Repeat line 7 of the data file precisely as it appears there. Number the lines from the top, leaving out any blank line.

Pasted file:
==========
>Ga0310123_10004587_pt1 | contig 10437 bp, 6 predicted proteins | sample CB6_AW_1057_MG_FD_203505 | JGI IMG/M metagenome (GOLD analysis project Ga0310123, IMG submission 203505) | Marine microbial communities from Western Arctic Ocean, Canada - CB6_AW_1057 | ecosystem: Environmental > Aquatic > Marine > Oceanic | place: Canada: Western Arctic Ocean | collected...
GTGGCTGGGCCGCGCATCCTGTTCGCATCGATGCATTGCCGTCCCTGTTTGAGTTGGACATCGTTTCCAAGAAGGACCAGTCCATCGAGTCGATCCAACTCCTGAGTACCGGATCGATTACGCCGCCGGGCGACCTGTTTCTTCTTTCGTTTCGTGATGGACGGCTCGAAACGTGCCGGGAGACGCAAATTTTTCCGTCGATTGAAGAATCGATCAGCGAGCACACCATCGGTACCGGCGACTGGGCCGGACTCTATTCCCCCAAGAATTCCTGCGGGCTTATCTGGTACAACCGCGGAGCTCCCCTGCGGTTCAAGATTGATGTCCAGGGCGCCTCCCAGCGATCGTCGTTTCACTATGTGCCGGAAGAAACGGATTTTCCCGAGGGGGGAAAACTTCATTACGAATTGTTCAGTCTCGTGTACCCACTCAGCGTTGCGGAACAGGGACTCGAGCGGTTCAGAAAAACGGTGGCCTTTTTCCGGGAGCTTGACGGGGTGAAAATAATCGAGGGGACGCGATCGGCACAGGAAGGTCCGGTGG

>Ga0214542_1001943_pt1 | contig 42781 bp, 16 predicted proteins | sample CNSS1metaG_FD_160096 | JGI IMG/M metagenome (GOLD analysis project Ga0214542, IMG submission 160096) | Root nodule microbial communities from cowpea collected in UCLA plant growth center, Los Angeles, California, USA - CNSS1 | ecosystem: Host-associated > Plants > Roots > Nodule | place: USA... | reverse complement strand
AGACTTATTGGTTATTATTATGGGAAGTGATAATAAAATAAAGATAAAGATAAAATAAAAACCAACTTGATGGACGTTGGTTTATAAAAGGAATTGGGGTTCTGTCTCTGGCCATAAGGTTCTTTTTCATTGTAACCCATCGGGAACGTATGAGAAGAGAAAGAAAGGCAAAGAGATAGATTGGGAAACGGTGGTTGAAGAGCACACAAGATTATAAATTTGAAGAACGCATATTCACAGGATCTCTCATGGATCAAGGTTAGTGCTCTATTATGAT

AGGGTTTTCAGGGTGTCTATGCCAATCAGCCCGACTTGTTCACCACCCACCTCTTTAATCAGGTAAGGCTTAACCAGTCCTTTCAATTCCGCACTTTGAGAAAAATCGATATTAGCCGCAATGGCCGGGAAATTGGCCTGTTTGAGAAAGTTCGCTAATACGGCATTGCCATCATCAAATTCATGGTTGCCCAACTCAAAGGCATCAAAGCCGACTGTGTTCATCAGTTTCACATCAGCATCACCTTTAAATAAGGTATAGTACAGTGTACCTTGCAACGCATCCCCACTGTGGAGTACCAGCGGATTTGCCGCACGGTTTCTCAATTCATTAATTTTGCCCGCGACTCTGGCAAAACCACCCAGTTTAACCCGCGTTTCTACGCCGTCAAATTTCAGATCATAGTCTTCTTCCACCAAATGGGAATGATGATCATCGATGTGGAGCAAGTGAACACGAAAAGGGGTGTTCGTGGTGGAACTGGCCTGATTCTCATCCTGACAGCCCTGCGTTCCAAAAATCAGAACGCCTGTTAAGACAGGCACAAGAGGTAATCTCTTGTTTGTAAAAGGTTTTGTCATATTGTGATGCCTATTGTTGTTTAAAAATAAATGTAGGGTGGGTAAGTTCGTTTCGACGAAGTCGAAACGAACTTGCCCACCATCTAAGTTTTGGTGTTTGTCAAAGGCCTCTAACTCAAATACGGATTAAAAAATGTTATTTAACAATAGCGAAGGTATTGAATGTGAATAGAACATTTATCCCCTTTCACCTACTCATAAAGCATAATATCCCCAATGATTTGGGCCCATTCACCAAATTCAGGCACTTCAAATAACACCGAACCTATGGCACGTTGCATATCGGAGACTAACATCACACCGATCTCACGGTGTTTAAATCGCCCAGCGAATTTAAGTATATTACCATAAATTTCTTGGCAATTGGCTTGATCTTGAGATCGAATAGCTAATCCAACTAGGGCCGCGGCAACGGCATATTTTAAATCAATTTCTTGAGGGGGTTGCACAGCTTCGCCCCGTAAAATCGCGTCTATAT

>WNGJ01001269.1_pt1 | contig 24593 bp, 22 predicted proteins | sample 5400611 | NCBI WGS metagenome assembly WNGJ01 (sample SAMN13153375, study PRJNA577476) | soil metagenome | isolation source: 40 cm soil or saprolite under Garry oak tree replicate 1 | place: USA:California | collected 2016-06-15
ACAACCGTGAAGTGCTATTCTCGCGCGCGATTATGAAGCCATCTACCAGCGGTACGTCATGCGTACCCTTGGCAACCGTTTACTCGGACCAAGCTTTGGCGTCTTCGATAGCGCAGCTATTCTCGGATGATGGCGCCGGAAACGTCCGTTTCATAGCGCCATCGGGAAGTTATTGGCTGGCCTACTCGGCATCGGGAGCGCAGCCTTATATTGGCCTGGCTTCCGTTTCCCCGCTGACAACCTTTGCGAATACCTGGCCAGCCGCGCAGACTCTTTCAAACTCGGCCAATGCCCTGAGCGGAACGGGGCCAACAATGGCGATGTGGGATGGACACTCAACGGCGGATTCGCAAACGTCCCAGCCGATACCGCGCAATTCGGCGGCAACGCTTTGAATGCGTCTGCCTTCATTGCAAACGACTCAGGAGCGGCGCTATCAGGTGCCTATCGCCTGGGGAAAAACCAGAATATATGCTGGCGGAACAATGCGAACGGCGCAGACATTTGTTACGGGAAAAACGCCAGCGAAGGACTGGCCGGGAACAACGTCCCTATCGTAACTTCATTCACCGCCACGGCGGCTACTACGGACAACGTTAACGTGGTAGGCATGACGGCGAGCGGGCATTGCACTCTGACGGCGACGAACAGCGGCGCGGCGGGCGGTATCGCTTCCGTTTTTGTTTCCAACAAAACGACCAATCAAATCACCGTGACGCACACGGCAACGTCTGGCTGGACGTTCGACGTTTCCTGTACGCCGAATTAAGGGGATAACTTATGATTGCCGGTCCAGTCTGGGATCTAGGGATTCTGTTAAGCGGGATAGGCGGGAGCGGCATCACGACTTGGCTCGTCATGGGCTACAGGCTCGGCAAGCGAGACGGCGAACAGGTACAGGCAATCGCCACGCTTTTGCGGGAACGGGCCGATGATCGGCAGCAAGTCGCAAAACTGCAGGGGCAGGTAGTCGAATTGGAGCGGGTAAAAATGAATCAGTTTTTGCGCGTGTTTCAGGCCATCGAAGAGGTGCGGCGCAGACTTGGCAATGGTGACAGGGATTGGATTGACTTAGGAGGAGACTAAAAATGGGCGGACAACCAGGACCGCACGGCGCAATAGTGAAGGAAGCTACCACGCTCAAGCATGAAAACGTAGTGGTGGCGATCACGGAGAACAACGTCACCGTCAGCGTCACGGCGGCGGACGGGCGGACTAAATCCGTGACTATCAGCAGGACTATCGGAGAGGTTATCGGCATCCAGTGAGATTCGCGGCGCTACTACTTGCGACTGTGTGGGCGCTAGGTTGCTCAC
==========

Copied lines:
ACAACCGTGAAGTGCTATTCTCGCGCGCGATTATGAAGCCATCTACCAGCGGTACGTCATGCGTACCCTTGGCAACCGTTTACTCGGACCAAGCTTTGGCGTCTTCGATAGCGCAGCTATTCTCGGATGATGGCGCCGGAAACGTCCGTTTCATAGCGCCATCGGGAAGTTATTGGCTGGCCTACTCGGCATCGGGAGCGCAGCCTTATATTGGCCTGGCTTCCGTTTCCCCGCTGACAACCTTTGCGAATACCTGGCCAGCCGCGCAGACTCTTTCAAACTCGGCCAATGCCCTGAGCGGAACGGGGCCAACAATGGCGATGTGGGATGGACACTCAACGGCGGATTCGCAAACGTCCCAGCCGATACCGCGCAATTCGGCGGCAACGCTTTGAATGCGTCTGCCTTCATTGCAAACGACTCAGGAGCGGCGCTATCAGGTGCCTATCGCCTGGGGAAAAACCAGAATATATGCTGGCGGAACAATGCGAACGGCGCAGACATTTGTTACGGGAAAAACGCCAGCGAAGGACTGGCCGGGAACAACGTCCCTATCGTAACTTCATTCACCGCCACGGCGGCTACTACGGACAACGTTAACGTGGTAGGCATGACGGCGAGCGGGCATTGCACTCTGACGGCGACGAACAGCGGCGCGGCGGGCGGTATCGCTTCCGTTTTTGTTTCCAACAAAACGACCAATCAAATCACCGTGACGCACACGGCAACGTCTGGCTGGACGTTCGACGTTTCCTGTACGCCGAATTAAGGGGATAACTTATGATTGCCGGTCCAGTCTGGGATCTAGGGATTCTGTTAAGCGGGATAGGCGGGAGCGGCATCACGACTTGGCTCGTCATGGGCTACAGGCTCGGCAAGCGAGACGGCGAACAGGTACAGGCAATCGCCACGCTTTTGCGGGAACGGGCCGATGATCGGCAGCAAGTCGCAAAACTGCAGGGGCAGGTAGTCGAATTGGAGCGGGTAAAAATGAATCAGTTTTTGCGCGTGTTTCAGGCCATCGAAGAGGTGCGGCGCAGACTTGGCAATGGTGACAGGGATTGGATTGACTTAGGAGGAGACTAAAAATGGGCGGACAACCAGGACCGCACGGCGCAATAGTGAAGGAAGCTACCACGCTCAAGCATGAAAACGTAGTGGTGGCGATCACGGAGAACAACGTCACCGTCAGCGTCACGGCGGCGGACGGGCGGACTAAATCCGTGACTATCAGCAGGACTATCGGAGAGGTTATCGGCATCCAGTGAGATTCGCGGCGCTACTACTTGCGACTGTGTGGGCGCTAGGTTGCTCAC